Film Reviews

Review: ‘God Knows Where I Am’

Hot Docs 2016


God Knows Where I Am
(USA, 99 min.)
Dir. Todd Wider and Jedd Wider
Programme: International Spectrum (World Premiere)

“Something was eerie, and the house felt creepy,” someone says in this doc, which sets itself up as a mystery story about the discovery of a woman’s decaying body in a rural New Hampshire home. But God Knows Where I Am is not about a violent crime. The film depicts the accelerating psychosis of Linda Bishop, a woman who locks herself up, subsisting on a diet of apples and diary writing. Bishop had been committed to a psychiatric hospital and then perhaps irresponsibly discharged from it.

Apart from numerous shots of the house from various angles, and beautiful winter landscapes, this is essentially a talking head film that has Bishop’s sister and various people who knew her tell the story. The directors make copious use of the woman’s diary in voiceovers that relay everything from her sentimental love of nature and food fantasies to her realisation that she may not survive. Home video and snapshots portray a happy, accomplished person contrasting sharply with her present state – a doc strategy rapidly becoming a cliché.

You can’t help sympathizing with a woman who was probably failed by the system. But the doc insists too much, particularly in its endless visuals of a lonely country house that almost becomes a character in the film. Meanwhile tinkly, weepy music gets more tinkly and weepy as the movie lumbers forward.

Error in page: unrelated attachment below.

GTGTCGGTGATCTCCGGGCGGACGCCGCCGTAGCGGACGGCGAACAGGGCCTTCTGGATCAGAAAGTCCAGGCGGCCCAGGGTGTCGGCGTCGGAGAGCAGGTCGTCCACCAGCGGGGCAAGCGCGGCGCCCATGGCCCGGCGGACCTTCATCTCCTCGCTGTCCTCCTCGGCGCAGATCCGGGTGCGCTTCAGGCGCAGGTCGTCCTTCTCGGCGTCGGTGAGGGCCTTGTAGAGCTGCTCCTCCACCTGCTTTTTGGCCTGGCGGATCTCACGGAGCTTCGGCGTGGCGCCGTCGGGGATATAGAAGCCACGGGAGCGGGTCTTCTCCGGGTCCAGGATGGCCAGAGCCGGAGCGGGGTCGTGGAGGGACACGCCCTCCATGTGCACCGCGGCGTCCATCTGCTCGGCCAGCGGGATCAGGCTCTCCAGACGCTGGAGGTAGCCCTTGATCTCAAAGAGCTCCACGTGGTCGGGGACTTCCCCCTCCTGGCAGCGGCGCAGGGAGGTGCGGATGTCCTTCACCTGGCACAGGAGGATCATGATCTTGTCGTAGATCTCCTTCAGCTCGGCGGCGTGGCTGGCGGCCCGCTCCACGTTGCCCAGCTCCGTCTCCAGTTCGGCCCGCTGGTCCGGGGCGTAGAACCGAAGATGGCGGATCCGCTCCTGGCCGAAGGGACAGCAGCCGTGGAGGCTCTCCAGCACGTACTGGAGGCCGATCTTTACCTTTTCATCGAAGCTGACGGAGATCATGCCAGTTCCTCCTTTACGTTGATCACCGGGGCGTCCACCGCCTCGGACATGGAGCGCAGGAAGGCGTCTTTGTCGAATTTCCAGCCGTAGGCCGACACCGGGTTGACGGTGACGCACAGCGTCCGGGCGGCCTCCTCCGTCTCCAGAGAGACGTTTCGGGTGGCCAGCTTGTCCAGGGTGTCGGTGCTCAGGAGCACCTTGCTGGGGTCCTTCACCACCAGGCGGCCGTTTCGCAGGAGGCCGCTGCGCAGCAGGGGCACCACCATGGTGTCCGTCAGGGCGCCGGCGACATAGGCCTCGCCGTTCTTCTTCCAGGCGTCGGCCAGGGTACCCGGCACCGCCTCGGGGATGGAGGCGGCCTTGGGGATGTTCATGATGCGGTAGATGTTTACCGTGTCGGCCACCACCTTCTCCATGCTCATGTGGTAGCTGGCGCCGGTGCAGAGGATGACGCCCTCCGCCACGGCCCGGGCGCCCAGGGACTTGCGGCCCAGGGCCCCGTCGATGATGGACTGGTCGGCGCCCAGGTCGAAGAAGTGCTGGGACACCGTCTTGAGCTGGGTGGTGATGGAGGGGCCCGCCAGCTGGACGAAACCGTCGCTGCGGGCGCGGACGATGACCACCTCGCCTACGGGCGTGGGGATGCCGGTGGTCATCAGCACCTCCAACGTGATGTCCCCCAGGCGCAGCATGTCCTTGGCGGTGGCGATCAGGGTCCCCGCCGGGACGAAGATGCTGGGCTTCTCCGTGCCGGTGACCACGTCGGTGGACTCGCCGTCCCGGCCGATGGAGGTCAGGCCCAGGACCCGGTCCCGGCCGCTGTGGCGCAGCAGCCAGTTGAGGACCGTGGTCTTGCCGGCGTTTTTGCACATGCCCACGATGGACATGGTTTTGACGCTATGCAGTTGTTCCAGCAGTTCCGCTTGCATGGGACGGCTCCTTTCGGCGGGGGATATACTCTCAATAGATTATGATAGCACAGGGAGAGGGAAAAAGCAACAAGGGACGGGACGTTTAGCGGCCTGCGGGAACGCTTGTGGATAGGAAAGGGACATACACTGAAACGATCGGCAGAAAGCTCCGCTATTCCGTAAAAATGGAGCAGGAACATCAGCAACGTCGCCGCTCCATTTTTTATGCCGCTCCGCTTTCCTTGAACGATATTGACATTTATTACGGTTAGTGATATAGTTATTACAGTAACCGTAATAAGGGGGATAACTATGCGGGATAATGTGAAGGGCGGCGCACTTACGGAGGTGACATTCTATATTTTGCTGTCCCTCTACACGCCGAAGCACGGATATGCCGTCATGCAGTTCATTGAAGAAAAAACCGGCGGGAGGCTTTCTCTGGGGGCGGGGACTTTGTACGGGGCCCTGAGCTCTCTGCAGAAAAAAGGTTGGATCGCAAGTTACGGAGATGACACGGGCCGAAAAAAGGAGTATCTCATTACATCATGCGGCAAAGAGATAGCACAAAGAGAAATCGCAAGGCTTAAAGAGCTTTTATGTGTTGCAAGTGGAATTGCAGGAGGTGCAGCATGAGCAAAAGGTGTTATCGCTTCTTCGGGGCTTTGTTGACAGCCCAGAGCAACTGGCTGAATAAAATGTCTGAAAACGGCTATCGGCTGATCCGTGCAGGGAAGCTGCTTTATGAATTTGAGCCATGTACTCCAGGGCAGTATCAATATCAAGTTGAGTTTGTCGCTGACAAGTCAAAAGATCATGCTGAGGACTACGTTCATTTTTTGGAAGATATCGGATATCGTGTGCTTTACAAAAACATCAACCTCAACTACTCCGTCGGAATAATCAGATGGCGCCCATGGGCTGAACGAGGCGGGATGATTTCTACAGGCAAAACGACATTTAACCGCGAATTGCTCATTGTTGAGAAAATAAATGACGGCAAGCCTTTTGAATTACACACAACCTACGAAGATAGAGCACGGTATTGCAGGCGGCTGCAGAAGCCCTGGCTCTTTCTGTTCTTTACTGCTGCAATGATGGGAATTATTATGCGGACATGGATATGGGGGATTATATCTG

God Knows Where I Am screens:
-Monday, May 2 at TIFF Bell Lightbox at 12:15 PM
-Saturday, May 7 at Cineplex Scotiabank at 9:30 PM

Please visit the POV Hot Docs hub for more coverage on this year’s festival.

Hot Docs runs April 28 – May 8. Visit www.hotdocs.ca for more information.

Maurie Alioff writes about movies for publications off- and on-line, and is a screenwriter currently collaborating on a documentary featuring Bob Marley’s granddaughter while researching other Jamaica-related projects, including a magical-realist crime story drawing on stories he hears on the island. He has written for radio, journals and TV, taught screenwriting and been a contributing editor to various magazines.

View all articles by Maurie Alioff »